new reagents, better separation and improved MS/MS techniques and -- of course better software (1, 2, 3 )leading the way. (Here is an awesome recent review on all things proteomics structural.)
Crosslinking gives us a lot of power by letting us know what amino acid residues are close or reeaally close together (is this one commercially available yet?)
There are weaknesses here, though. Things can be close together without being within the space necessary for us to chemically lock them together. Conformations of relatively "low stoichiometry" (hey -- if phosphoproteomics can use this terminology as if it's okay for 15 years, let's keep bending it, it's almost a meme now!) are going to be impossible to see AND we learn nothing about modified residues or the outside of the protein structures.
Two techniques are improving all the time that can give you a lot more of this information -- and they go head-to-head in this study I left myself a note to read in September and just found.
Chances are you know more about these techniques than I do -- but I'm learning 'cause I think they're only going to become more important all the time! HDX requires some arduous sample prep up front or the purchase of an add on system for your mass spec that does all the work for you. Deuterium can't get to the inside of your protein as effectively, so anything that gets labeled is on the outside. Boom! I know what the inside and outside of this protein and protein-protein interaction is like and tons of smart software exists that helps interpret the data. Workbench is a good example!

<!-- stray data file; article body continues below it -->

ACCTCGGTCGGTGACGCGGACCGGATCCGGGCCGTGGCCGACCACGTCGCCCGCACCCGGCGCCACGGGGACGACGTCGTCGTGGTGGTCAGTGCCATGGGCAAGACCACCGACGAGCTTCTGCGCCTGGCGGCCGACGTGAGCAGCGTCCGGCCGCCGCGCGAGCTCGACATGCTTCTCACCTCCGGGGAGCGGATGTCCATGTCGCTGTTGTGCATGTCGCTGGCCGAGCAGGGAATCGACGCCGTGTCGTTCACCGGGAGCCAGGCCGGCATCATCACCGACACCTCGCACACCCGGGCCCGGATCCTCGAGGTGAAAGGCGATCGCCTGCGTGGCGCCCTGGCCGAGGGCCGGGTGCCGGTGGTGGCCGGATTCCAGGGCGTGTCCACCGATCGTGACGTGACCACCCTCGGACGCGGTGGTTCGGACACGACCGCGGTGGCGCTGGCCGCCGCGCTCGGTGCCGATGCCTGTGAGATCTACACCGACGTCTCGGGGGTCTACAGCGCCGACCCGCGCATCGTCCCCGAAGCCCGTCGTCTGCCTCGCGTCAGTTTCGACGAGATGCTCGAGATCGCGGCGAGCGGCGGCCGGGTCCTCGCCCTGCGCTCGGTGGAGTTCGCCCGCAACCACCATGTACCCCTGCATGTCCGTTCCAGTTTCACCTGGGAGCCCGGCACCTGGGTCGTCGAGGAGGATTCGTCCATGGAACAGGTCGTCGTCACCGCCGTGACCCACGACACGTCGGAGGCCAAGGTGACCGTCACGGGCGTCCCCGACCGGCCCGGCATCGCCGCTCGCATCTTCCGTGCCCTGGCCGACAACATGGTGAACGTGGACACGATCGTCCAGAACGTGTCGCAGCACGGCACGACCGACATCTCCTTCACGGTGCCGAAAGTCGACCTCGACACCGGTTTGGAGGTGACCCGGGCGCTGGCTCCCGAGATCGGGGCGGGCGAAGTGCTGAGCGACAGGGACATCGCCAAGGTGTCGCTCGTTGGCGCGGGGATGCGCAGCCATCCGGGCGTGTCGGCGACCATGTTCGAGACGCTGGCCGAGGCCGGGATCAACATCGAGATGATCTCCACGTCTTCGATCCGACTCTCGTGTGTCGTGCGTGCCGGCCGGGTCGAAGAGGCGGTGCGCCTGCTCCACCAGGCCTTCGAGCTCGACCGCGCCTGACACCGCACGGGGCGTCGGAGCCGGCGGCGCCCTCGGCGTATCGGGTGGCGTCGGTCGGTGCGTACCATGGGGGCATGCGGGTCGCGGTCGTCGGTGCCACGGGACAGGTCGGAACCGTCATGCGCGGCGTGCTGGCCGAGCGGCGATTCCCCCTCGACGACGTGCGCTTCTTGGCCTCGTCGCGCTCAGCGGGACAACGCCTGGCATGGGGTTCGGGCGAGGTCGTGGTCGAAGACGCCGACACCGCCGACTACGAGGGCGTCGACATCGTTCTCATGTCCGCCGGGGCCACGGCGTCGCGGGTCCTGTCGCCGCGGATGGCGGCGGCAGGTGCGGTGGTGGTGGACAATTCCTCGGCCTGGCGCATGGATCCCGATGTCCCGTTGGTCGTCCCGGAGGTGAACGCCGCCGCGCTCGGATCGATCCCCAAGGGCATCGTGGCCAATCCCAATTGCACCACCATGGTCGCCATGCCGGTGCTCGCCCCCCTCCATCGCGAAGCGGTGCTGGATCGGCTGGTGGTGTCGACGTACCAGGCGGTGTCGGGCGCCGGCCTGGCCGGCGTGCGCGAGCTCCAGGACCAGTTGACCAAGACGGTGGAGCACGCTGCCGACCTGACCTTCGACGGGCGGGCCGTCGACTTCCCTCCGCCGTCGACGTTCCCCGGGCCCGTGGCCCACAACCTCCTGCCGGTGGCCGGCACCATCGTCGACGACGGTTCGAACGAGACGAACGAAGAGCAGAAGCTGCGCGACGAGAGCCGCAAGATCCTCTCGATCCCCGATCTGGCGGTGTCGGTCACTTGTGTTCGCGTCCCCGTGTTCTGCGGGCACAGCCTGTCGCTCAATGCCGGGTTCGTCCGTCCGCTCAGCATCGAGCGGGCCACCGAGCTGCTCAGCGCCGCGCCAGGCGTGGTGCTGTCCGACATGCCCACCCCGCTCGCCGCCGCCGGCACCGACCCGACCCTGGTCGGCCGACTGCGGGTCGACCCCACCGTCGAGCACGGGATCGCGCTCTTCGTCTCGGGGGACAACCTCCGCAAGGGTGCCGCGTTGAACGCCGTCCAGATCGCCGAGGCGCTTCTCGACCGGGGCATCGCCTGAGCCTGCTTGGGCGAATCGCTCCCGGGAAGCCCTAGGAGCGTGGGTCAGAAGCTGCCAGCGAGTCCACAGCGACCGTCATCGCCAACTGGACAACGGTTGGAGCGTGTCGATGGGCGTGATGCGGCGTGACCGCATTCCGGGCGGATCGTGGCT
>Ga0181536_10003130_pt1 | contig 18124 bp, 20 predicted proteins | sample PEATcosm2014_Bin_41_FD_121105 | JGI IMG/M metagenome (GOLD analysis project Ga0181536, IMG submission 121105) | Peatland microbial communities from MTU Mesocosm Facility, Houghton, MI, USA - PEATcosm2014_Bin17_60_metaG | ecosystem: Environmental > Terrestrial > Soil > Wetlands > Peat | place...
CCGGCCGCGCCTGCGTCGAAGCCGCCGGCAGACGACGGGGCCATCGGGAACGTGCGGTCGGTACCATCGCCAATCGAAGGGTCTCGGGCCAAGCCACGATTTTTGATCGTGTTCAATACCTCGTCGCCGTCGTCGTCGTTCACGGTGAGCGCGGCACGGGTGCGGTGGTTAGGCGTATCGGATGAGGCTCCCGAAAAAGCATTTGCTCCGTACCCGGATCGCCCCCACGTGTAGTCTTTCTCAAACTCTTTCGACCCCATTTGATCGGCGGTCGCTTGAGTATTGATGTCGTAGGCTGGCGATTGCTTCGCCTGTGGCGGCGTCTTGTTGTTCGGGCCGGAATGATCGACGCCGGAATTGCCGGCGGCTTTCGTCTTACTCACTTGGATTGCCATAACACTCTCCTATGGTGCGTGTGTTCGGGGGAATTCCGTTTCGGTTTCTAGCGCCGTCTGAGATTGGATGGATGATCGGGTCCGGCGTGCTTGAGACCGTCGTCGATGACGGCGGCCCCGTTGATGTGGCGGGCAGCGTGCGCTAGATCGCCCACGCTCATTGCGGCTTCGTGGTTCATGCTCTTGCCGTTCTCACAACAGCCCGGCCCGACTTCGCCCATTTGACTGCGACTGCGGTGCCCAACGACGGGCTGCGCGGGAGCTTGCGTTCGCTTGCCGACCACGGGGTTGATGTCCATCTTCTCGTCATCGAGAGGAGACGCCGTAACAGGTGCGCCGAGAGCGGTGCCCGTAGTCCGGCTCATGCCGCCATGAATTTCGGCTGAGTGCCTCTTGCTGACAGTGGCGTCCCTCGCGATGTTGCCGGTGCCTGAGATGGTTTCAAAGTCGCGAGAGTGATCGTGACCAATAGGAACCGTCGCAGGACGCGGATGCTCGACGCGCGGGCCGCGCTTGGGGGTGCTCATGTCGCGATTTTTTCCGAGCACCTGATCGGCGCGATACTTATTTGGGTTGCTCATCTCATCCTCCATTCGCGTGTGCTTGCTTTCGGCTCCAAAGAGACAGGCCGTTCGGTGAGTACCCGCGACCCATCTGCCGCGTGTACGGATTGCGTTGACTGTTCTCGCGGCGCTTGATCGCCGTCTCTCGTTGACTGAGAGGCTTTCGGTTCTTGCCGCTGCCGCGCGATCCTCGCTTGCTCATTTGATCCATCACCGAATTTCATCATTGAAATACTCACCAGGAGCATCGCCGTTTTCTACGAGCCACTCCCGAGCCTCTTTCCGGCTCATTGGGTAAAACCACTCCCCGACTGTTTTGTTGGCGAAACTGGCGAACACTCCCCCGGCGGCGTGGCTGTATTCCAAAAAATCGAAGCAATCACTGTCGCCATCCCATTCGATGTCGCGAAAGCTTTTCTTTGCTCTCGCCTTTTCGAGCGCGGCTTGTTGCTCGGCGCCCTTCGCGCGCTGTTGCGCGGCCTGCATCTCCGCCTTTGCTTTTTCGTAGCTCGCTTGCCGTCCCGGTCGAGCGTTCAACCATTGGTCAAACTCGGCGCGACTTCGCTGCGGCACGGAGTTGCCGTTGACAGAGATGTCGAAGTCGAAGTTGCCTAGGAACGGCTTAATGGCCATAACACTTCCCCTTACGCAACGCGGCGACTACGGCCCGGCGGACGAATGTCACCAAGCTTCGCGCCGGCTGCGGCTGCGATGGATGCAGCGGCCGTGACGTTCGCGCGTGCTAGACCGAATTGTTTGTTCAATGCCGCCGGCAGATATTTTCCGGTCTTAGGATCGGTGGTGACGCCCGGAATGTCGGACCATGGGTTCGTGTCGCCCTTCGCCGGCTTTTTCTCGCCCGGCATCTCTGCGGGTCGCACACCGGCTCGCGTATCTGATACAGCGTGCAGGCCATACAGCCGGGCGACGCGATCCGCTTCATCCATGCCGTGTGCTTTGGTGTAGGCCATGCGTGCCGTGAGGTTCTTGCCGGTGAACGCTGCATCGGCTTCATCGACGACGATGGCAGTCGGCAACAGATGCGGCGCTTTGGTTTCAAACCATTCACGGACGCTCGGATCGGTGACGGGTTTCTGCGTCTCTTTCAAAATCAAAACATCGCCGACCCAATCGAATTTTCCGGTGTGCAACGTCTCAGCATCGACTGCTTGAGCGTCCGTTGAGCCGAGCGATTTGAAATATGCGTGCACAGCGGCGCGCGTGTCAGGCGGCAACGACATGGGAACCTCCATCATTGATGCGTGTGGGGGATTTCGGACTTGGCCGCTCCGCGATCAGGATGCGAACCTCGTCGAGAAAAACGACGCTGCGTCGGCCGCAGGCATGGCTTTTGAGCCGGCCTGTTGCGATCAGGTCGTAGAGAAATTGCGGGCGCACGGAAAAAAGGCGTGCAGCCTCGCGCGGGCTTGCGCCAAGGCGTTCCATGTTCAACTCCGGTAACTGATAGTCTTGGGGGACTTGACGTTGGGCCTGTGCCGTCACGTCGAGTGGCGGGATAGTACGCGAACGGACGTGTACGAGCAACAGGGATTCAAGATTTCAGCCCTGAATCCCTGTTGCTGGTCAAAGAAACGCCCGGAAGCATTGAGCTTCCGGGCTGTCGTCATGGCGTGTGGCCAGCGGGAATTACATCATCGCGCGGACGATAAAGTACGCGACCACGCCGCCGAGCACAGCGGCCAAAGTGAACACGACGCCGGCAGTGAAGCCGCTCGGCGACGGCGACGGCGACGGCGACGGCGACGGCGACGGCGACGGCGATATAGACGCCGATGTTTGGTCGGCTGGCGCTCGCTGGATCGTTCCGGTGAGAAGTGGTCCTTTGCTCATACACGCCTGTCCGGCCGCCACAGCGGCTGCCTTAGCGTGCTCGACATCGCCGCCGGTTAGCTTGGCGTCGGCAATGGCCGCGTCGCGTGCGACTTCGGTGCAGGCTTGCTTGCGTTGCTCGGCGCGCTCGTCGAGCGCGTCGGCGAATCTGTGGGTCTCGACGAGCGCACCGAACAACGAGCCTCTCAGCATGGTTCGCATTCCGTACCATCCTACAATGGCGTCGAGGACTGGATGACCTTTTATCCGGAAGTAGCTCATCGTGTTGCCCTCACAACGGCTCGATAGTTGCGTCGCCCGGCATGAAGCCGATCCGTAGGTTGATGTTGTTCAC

FPOP uses hydrogen peroxide and
...lasers to modify the outside of proteins, protein complexes, and -- holy shit -- have you seen this?!? -- even works inside whole cells!! Study 1, study 2. The downside is that the modifications on the outside of the protein may be unpredictable. Better data processing, better resolution and accuracy data have helped make this easier, but it's still tough at this point.
Both of these techniques are better than NMR, obviously, because I don't have an NMR and the whole concept seems really old fashioned, and helium is not getting cheaper -- if you are a new lab starting out you may find that it's hard to get Helium at all (we had to go through 3 vendors and lie and say we're doing medical research (!!kidding about the last part!!) -- to even get tanks!)
In the study that I originally started talking about (comparing HDX of the same protein to FPOP) HDX comes out on top. The comparison might not be the most fair, though.
1) HDX analysis was performed on a QTOF system
2) FPOP analysis was performed on a QE Plus system
I know someone who has an HDX QE Plus (Hi!) and I wonder if she'd get the same results with the same material? I think the higher resolution and higher sensitivity of system #2 is kind of seriously essential here, maybe particularly because the QE Plus for the FPOP used 300ms(!!!) of fill time for MS/MS, indicating that even with a pure protein collecting a lot of ions is critical component, which the TOF utilized in this study can't do (only one TOF kinda sorta can, right?!? I'm only putting question marks here because I've discovered there was some really interesting hybrid TOF technologies that were developed in the past that we all seem to have pretty much forgotten about).
So...it looks like FPOP wins! I like this result because HDX sample prep seems too finicky for me to ever get it right!